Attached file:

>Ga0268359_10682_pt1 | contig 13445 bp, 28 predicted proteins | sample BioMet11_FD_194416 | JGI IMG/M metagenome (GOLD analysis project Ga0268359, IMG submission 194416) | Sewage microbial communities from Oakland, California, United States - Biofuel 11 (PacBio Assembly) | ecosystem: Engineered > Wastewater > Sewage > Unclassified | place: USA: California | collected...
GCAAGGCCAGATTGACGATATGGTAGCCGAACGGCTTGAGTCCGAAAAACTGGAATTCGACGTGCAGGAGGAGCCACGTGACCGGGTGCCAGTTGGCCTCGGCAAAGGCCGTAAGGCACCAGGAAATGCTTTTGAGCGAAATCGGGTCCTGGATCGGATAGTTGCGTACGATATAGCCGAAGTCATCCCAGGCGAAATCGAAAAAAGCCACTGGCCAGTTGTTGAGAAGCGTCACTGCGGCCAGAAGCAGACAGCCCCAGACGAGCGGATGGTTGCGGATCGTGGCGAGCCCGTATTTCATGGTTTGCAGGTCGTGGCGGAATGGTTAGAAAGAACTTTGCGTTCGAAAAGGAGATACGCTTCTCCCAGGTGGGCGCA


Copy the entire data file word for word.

>Ga0268359_10682_pt1 | contig 13445 bp, 28 predicted proteins | sample BioMet11_FD_194416 | JGI IMG/M metagenome (GOLD analysis project Ga0268359, IMG submission 194416) | Sewage microbial communities from Oakland, California, United States - Biofuel 11 (PacBio Assembly) | ecosystem: Engineered > Wastewater > Sewage > Unclassified | place: USA: California | collected...
GCAAGGCCAGATTGACGATATGGTAGCCGAACGGCTTGAGTCCGAAAAACTGGAATTCGACGTGCAGGAGGAGCCACGTGACCGGGTGCCAGTTGGCCTCGGCAAAGGCCGTAAGGCACCAGGAAATGCTTTTGAGCGAAATCGGGTCCTGGATCGGATAGTTGCGTACGATATAGCCGAAGTCATCCCAGGCGAAATCGAAAAAAGCCACTGGCCAGTTGTTGAGAAGCGTCACTGCGGCCAGAAGCAGACAGCCCCAGACGAGCGGATGGTTGCGGATCGTGGCGAGCCCGTATTTCATGGTTTGCAGGTCGTGGCGGAATGGTTAGAAAGAACTTTGCGTTCGAAAAGGAGATACGCTTCTCCCAGGTGGGCGCA